Oil and Gas and Sulfur Operations in the Outer Continental Shelf-Civil Penalties Inflation Adjustments, 11222-11224 [2019-05577]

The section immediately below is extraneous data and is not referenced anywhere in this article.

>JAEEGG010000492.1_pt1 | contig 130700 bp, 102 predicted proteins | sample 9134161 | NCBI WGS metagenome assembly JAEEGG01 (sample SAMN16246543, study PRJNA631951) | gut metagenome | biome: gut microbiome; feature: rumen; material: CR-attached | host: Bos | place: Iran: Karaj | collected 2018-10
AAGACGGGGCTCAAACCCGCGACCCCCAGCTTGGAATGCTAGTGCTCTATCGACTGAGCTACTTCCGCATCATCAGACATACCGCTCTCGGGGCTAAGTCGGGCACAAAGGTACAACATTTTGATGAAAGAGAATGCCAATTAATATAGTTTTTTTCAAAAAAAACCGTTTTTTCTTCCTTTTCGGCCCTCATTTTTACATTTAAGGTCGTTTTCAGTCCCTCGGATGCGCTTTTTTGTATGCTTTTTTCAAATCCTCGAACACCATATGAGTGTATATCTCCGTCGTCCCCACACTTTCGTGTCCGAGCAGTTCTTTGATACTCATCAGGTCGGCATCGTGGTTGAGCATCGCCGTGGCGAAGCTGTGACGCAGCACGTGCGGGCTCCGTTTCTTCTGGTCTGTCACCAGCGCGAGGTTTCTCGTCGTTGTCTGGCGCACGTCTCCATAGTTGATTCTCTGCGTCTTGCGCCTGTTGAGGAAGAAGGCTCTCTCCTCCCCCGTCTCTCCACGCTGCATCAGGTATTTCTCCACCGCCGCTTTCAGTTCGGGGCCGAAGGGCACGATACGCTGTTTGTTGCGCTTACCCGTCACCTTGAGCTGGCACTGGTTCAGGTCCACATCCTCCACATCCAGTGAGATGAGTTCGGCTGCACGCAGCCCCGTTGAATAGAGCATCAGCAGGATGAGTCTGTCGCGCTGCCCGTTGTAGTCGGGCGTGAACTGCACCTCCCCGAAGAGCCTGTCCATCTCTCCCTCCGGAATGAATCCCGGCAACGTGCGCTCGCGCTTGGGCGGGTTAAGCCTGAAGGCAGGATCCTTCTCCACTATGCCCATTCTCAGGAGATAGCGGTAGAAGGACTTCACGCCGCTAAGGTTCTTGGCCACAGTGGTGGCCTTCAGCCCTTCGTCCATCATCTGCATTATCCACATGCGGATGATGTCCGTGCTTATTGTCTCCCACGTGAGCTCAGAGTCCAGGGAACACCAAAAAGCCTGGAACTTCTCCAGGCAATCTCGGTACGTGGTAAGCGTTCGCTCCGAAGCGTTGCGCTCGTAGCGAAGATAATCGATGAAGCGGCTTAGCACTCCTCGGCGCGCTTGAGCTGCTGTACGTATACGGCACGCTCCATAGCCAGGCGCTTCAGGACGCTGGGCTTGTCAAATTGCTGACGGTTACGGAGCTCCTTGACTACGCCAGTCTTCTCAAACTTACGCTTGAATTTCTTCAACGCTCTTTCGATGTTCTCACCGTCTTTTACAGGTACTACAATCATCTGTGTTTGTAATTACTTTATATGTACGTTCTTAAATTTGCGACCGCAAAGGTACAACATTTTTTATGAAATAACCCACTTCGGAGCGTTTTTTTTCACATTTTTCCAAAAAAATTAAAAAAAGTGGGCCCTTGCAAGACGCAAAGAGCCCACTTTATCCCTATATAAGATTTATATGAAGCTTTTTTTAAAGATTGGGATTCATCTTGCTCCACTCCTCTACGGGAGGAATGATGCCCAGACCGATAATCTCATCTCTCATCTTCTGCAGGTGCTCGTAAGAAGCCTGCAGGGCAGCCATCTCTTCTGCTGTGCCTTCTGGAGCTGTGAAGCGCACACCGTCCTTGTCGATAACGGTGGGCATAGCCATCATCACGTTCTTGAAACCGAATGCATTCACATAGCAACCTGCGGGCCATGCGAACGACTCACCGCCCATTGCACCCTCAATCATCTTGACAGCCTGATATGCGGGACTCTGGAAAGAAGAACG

Download as PDF 11222 Federal Register / Vol. 84, No. 58 / Tuesday, March 26, 2019 / Rules and Regulations Exchange Act of 1934, timely filed its 2019 return reflecting tax benefits from a reportable transaction that is not a listed transaction and properly disclosed the transaction in accordance with the regulations under section 6011. In 2023, as a result of an examination of X’s 2019 return, the IRS imposes a penalty under section 6662A with respect to the reportable transaction. The decrease in tax for purposes of paragraph (d)(1) of this section is $190,000. As a person who is required to file periodic reports under section 13 or 15(d) of the Securities Exchange Act of 1934, X is required, pursuant to section 6707A(e), to disclose the penalty imposed under section 6662A to the Securities and Exchange Commission in 2023, which X failed to do. X’s failure to disclose the section 6662A penalty is treated as a failure to disclose to which section 6707A(b) applies. Thus, X is subject to a penalty under section 6707A(e), which equals 75 percent of the decrease in tax resulting from the transaction. The decrease in tax resulting from the reportable transaction was $190,000, 75 percent of which is $142,500. Because X is a corporation and the transaction is not a listed transaction, the amount of the penalty is limited to $50,000 under paragraph (a) of this section and section 6707A(b)(2)(B). Therefore, rather than $142,500, X is subject to a $50,000 section 6707A penalty for failure to disclose the section 6662A penalty to the SEC. * * * * * (g) Applicability date. (1) This section applies to penalties assessed after March 26, 2019. (2) For penalties assessed before March 26, 2019, § 301.6707A–1 (as contained in 26 CFR part 1, revised April 2018) shall apply. Kirsten Wielobob, Deputy Commissioner for Services and Enforcement. Approved: November 16, 2018. David J. Kautter, Assistant Secretary of the Treasury (Tax Policy). Editorial note: This document was received for publication by the Office of the Federal Register on March 19, 2019. [FR Doc. 2019–05546 Filed 3–25–19; 8:45 am] jbell on DSK30RV082PROD with RULES BILLING CODE 4830–01–P DEPARTMENT OF THE INTERIOR Bureau of Ocean Energy Management 30 CFR Parts 550 and 553 [Docket ID: BOEM–2019–0079; MMAA104000] RIN 1010–AE03 Oil and Gas and Sulfur Operations in the Outer Continental Shelf-Civil Penalties Inflation Adjustments Bureau of Ocean Energy Management, Interior. ACTION: Final rule. AGENCY: SUMMARY: This final rule implements the 2019 adjustment of the level of the maximum daily civil monetary penalties contained in the Bureau of Ocean Energy Management (BOEM) regulations for violations of the Outer Continental Shelf Lands Act (OCSLA) and the Oil Pollution Act of 1990 (OPA), in accordance with the Federal Civil Penalties Inflation Adjustment Act Improvements Act of 2015 and relevant Office of Management and Budget (OMB) guidance. The 2019 adjustment multiplier of 1.02522 accounts for one year of inflation spanning the period from October 2017 through October 2018. DATES: This rule is effective on March 26, 2019. FOR FURTHER INFORMATION CONTACT: Deanna Meyer-Pietruszka, Chief, Office of Policy, Regulation and Analysis, Bureau of Ocean Energy Management, at (202) 208–6352 or by email at deanna.meyer-pietruszka@boem.gov. SUPPLEMENTARY INFORMATION: I. Background and Legal Authority II. Calculation of 2019 Adjustments III. Procedural Requirements A. Regulatory Planning and Review (E.O. 12866, 13563, and 13771) B. Regulatory Flexibility Act C. Small Business Regulatory Enforcement Fairness Act D. Unfunded Mandates Reform Act E. Takings (E.O. 12630) F. Federalism (E.O. 13132) G. Civil Justice Reform (E.O. 12988) H. Consultation With Indian Tribes (E.O. 13175 and Departmental Policy) I. Paperwork Reduction Act J. National Environmental Policy Act K. Effects on the Energy Supply (E.O. 13211) I. Background and Legal Authority The OCSLA directs the Secretary of the Interior to adjust the OCSLA maximum daily civil penalty amount at least once every three years to reflect any increase in the Consumer Price Index to account for inflation (43 U.S.C. 1350(b)(1)). VerDate Sep<11>2014 15:55 Mar 25, 2019 Jkt 247001 PO 00000 Frm 00012 Fmt 4700 Sfmt 4700 The OPA does not include a maximum daily civil penalty inflation adjustment provision. The Federal Civil Penalties Inflation Adjustment Act Improvements Act of 2015 (Sec. 701 of Pub. L. 114–74) (FCPIAA of 2015) requires Federal agencies to promulgate annual inflation adjustments for civil monetary penalties. Specifically, the FCPIAA of 2015 required agencies to adjust the level of civil monetary penalties with an initial ‘‘catch-up’’ adjustment through an interim final rulemaking (IFR) in 2016, and required agencies to make subsequent annual adjustments for inflation, beginning in 2017. Agencies were required to publish the first annual inflation adjustments in the Federal Register by no later than January 15, 2017, and must publish recurring annual inflation adjustments by no later than January 15 of each subsequent year. The purpose of these adjustments is to maintain the deterrent effect of civil penalties and to further the policy goals of the underlying statutes. For this year’s annual inflation adjustment, BOEM is publishing this rule after the statutory January 15 deadline because of a lapse in government funding that began on December 22, 2018, and ended on January 25, 2019. BOEM last adjusted the levels of civil monetary penalties in BOEM regulations through a final rule, RIN 1010–AD99 [83 FR 8930], which was published on March 2, 2018. The OMB Memorandum M–19–04 (Implementation of Penalty Inflation Adjustments for 2019, Pursuant to the Federal Civil Penalties Inflation Adjustment Act Improvements Act of 2015; https://www.whitehouse.gov/wpcontent/uploads/2017/11/m_19_04.pdf), issued December 14, 2018, explains agency statutory responsibilities for: Identifying applicable penalties and performing the annual adjustment; publishing revisions to regulations to implement the adjustment in the Federal Register; applying adjusted penalty levels; and performing agency oversight of inflation adjustments. BOEM is promulgating this 2019 inflation adjustment for the OCSLA and OPA maximum daily civil penalties as a final rule pursuant to the provisions of the FCPIAA of 2015 and OMB guidance. A proposed rule is not required because the FCPIAA of 2015 expressly exempted the annual inflation adjustments implemented pursuant to the FCPIAA of 2015 from the prepromulgation notice and comment requirements of the Administrative Procedure Act, 5 U.S.C. 553 et seq. (the APA), allowing those adjustments to be published directly as final rules. E:\FR\FM\26MRR1.SGM 26MRR1 Federal Register / Vol. 84, No. 58 / Tuesday, March 26, 2019 / Rules and Regulations Specifically, the FCPIAA of 2015 states that agencies shall adjust civil monetary penalties ‘‘notwithstanding Section 553 of the Administrative Procedure Act.’’ (FCPIAA of 2015 at section 4(b)(2)). This interpretation of the FCPIAA of 2015 is confirmed by OMB Memorandum M– 19–04 at 4 (‘‘This means that the public procedure the APA generally requires (i.e., notice, an opportunity for comment, and a delay in effective date) is not required for agencies to issue regulations implementing the annual adjustment.’’). II. Calculation of 2019 Adjustments Under the FCPIAA of 2015 and the guidance provided in OMB Memorandum M–19–04, BOEM has identified applicable civil monetary penalties and calculated the necessary inflation adjustments. The previous civil penalty inflation adjustments accounted for inflation through October 2017. The required annual civil penalty inflation adjustments promulgated through this rule account for inflation through October 2018. Description of the penalty 30 CFR 550.1403 ........................................... 30 CFR 553.51(a) ........................................... Failure to comply per day, per violation ........ Failure to comply per day, per violation ........ A. Regulatory Planning and Review (E.O. 12866, 13563, and 13771) Executive Order (E.O.) 12866 provides that the Office of Information and Regulatory Affairs (OIRA) in the OMB will review all significant rules. OIRA has determined that this rule is not significant. (See OMB Memorandum M– 19–04 at 3). E.O. 13563 reaffirms the principles of E.O. 12866 while calling for improvements in the Nation’s regulatory system to reduce uncertainty and to promote predictability and the use of the best, most innovative, and least burdensome tools for achieving regulatory ends. E.O. 13563 directs agencies to consider regulatory approaches that reduce burdens and maintain flexibility and freedom of choice for the public where these approaches are relevant, feasible, and consistent with regulatory objectives. We have developed this rule in a manner consistent with these requirements, to the extent relevant and feasible given the limited discretion provided agencies in the FCPIAA of 2015. VerDate Sep<11>2014 15:55 Mar 25, 2019 Jkt 247001 E.O. 13771 of January 30, 2017, directs Federal agencies to reduce the regulatory burden on regulated entities and control regulatory costs. E.O. 13771, however, applies only to significant regulatory actions, as defined in Section 3(f) of E.O. 12866. OIRA has determined that agency regulations exclusively implementing the annual adjustment required by the FCPIAA of 2015 are not significant regulatory actions under E.O. 12866, provided they are consistent with OMB Memorandum M–19–04 (See OMB Memorandum M–19–04 at 3). Thus, E.O. 13771 does not apply to this rulemaking. B. Regulatory Flexibility Act The Regulatory Flexibility Act (RFA) requires an agency to prepare a regulatory flexibility analysis for rules unless the agency certifies that the rule will not have a significant economic impact on a substantial number of small entities. The RFA applies only to rules for which an agency is required to first publish a proposed rule. (See 5 U.S.C. 603(a) and 604(a)). The FCPIAA of 2015 expressly exempts these annual inflation adjustments from the requirement to publish a proposed rule for notice and comment. (See FCPIAA of PO 00000 Frm 00013 Fmt 4700 Sfmt 4700 adjusted OCSLA maximum daily civil penalty is $44,675. For 2019, the FCPIAA of 2015 requires that BOEM adjust the OPA maximum daily civil penalty amount. To accomplish this, BOEM multiplied the current OPA maximum daily civil penalty amount ($46,192) by the multiplying factor ($46,192 × 1.02522 = $47,356.96). The FCPIAA of 2015 requires that the resulting amount be rounded to the nearest $1.00 at the end of the calculation process. Accordingly, the adjusted OPA maximum daily civil penalty is $47,357. The adjusted penalty levels will take effect immediately upon publication of this rule. Pursuant to the FCPIAA of 2015, the increases in the OCSLA and OPA maximum daily civil penalty amounts apply to civil penalties assessed after the date the relevant increase takes effect, even if the associated violation(s) predates such increase. Consistent with the provisions of OCSLA, OPA, and the FCPIAA of 2015, this rule adjusts the following maximum civil monetary penalties per day per violation as follows: Current maximum penalty CFR citation III. Procedural Requirements jbell on DSK30RV082PROD with RULES Annual inflation adjustments are based on the percent change between the Consumer Price Index for all Urban Consumers (CPI–U) for the October preceding the date of the adjustment, and the prior year’s October CPI–U. Consistent with the guidance in OMB Memorandum M–19–04, BOEM divided the October 2018 CPI–U by the October 2017 CPI–U to calculate the multiplying factor. In this case, October 2018 CPI– U (252.885)/October 2017 CPI–U (246.663) = 1.02522. OMB Memorandum M–19–04 confirms that this is the proper multiplier. (See OMB Memorandum M–19–04 at 1 and n.4). For 2019, OCSLA and the FCPIAA of 2015 require that BOEM adjust the OCSLA maximum daily civil penalty amount. To accomplish this, BOEM multiplied the existing OCSLA maximum daily civil penalty amount ($43,576) by the multiplying factor ($43,576 × 1.02522 = $44,674.99). The FCPIAA of 2015 requires that the resulting amount be rounded to the nearest $1.00 at the end of the calculation process. Accordingly, the 11223 $43,576 46,192 Multiplier 1.02522 1.02522 Adjusted maximum penalty $44,675 47,357 2015 at section 4(b)(2); OMB Memorandum M–19–04 at 4). Thus, the RFA does not apply to this rulemaking. C. Small Business Regulatory Enforcement Fairness Act This rule is not a major rule under 5 U.S.C. 804(2), the Small Business Regulatory Enforcement Fairness Act. This rule: (a) Will not have an annual effect on the economy of $100 million or more; (b) Will not cause a major increase in costs or prices for consumers, individual industries, Federal, State, or local government agencies, or geographic regions; and (c) Will not have significant adverse effects on competition, employment, investment, productivity, innovation, or the ability of U.S.-based enterprises to compete with foreign-based enterprises. D. Unfunded Mandates Reform Act This rule does not impose an unfunded mandate on state, local, or tribal governments, or the private sector, of more than $100 million per year. The rule does not have a significant or unique effect on state, local, or tribal governments or the private sector. Therefore, a statement containing the E:\FR\FM\26MRR1.SGM 26MRR1 11224 Federal Register / Vol. 84, No. 58 / Tuesday, March 26, 2019 / Rules and Regulations information required by the Unfunded Mandates Reform Act (2 U.S.C. 1531 et seq.) is not required. E. Takings (E.O. 12630) This rule does not effect a taking of private property or otherwise have takings implications under E.O. 12630. Therefore, a takings implication assessment is not required. F. Federalism (E.O. 13132) Under the criteria in section 1 of E.O. 13132, this rule does not have sufficient federalism implications to warrant the preparation of a federalism summary impact statement. To the extent that State and local governments have a role in outer Continental Shelf activities, this rule will not affect that role. Therefore, a federalism summary impact statement is not required. G. Civil Justice Reform (E.O. 12988) This rule complies with the requirements of E.O. 12988. Specifically, this rule: (a) Meets the criteria of section 3(a) requiring that all regulations be reviewed to eliminate errors and ambiguity and be written to minimize litigation; and (b) Meets the criteria of section 3(b)(2) requiring that all regulations be written in clear language and contain clear legal standards. jbell on DSK30RV082PROD with RULES H. Consultation With Indian Tribes (E.O. 13175 and Departmental Policy) The Department of the Interior strives to strengthen its government-togovernment relationship with Indian tribes through a commitment to consultation with Indian tribes and recognition of their right to selfgovernance and tribal sovereignty. We have evaluated this rule under the Department of the Interior’s consultation policy, under Departmental Manual Part 512, Chapters 4 and 5, and under the criteria in E.O. 13175. We have determined that it has no substantial direct effects on Federallyrecognized Indian tribes or Alaska Native Claims Settlement Act (ANCSA) Corporations, and that consultation under the Department of the Interior’s tribal and ANCSA consultation policies is not required. I. Paperwork Reduction Act This rule does not contain information collection requirements, and a submission to the OMB under the Paperwork Reduction Act (44 U.S.C. 3501 et seq.) is not required. J. National Environmental Policy Act This rule does not constitute a major Federal action significantly affecting the VerDate Sep<11>2014 15:55 Mar 25, 2019 Jkt 247001 quality of the human environment. A detailed statement under the National Environmental Policy Act of 1969 (NEPA) is not required because, as a regulation of an administrative nature, this rule is covered by a categorical exclusion (see 43 CFR 46.210(i)). BOEM also determined that the rule does not implicate any of the extraordinary circumstances listed in 43 CFR 46.215 that would require further analysis under NEPA. Therefore, a detailed statement under NEPA is not required. K. Effects on the Energy Supply (E.O. 13211) This rule is not a significant energy action under the definition in E.O. 13211. Therefore, a Statement of Energy Effects is not required. List of Subjects 30 CFR Part 550 Administrative practice and procedure, Continental shelf, Environmental impact statements, Environmental protection, Federal lands, Government contracts, Investigations, Mineral resources, Oil and gas exploration, Outer continental shelf, Penalties, Pipelines, Reporting and recordkeeping requirements, Rightsof-way, Sulfur. 30 CFR Part 553 Administrative practice and procedure, Continental shelf, Financial responsibility, Liability, Limit of liability, Oil and gas exploration, Oil pollution, Outer continental shelf, Penalties, Pipelines, Reporting and recordkeeping requirements, Rights-ofway, Surety bonds, Treasury securities. Dated: February 15, 2019. Joseph R. Balash, Assistant Secretary, Land and Minerals Management. For the reasons stated in the preamble, the BOEM amends title 30, chapter V, subchapter B, parts 550 and 553 of the Code of Federal Regulations as follows: PART 550—OIL AND GAS AND SULFUR OPERATIONS IN THE OUTER CONTINENTAL SHELF 1. The authority citation for part 550 continues to read as follows: ■ Authority: 30 U.S.C. 1751; 31 U.S.C. 9701; 43 U.S.C. 1334. 2. Revise § 550.1403 to read as follows: ■ § 550.1403 penalty? What is the maximum civil The maximum civil penalty is $44,675 per day per violation. PO 00000 Frm 00014 Fmt 4700 Sfmt 4700 PART 553—OIL SPILL FINANCIAL RESPONSIBILITY FOR OFFSHORE FACILITIES 3. The authority citation for part 553 continues to read as follows: ■ Authority: 33 U.S.C. 2704, 2716; E.O. 12777, as amended. 4. In § 553.51, revise paragraph (a) to read as follows: ■ § 553.51 What are the penalties for not complying with this part? (a) If you fail to comply with the financial responsibility requirements of OPA at 33 U.S.C. 2716 or with the requirements of this part, then you may be liable for a civil penalty of up to $47,357 per COF per day of violation (that is, each day a COF is operated without acceptable evidence of OSFR). * * * * * [FR Doc. 2019–05577 Filed 3–25–19; 8:45 am] BILLING CODE 4310–MR–P DEPARTMENT OF DEFENSE Department of the Navy 32 CFR Part 718 [Docket ID: USN–2018–HQ–0020] RIN 0703–AB07 Missing Persons Act Department of the Navy, DoD. Final rule. AGENCY: ACTION: SUMMARY: This final rule removes the DoD regulation on the Missing Persons Act because its content is internal to DoD. The corresponding internal guidance document has been updated since this rule was last amended, and it is publicly available. The rule is outdated and unnecessary. DATES: This rule is effective on March 26, 2019. FOR FURTHER INFORMATION CONTACT: Lieutenant Colonel Theresa Strebel at 703–693–0696. SUPPLEMENTARY INFORMATION: It has been determined that publication of this CFR part removal for public comment is impracticable, unnecessary, and contrary to public interest since it is removing outdated internal information. The rule provides guidance to Department of the Navy entities on implementation and compliance with the Missing Persons Act. It does not add requirements beyond those established in Title 37 U.S.C. Chapter 10, ‘‘Payments to Missing Persons’’ (sections 551–559). The corresponding internal implementation guidance is E:\FR\FM\26MRR1.SGM 26MRR1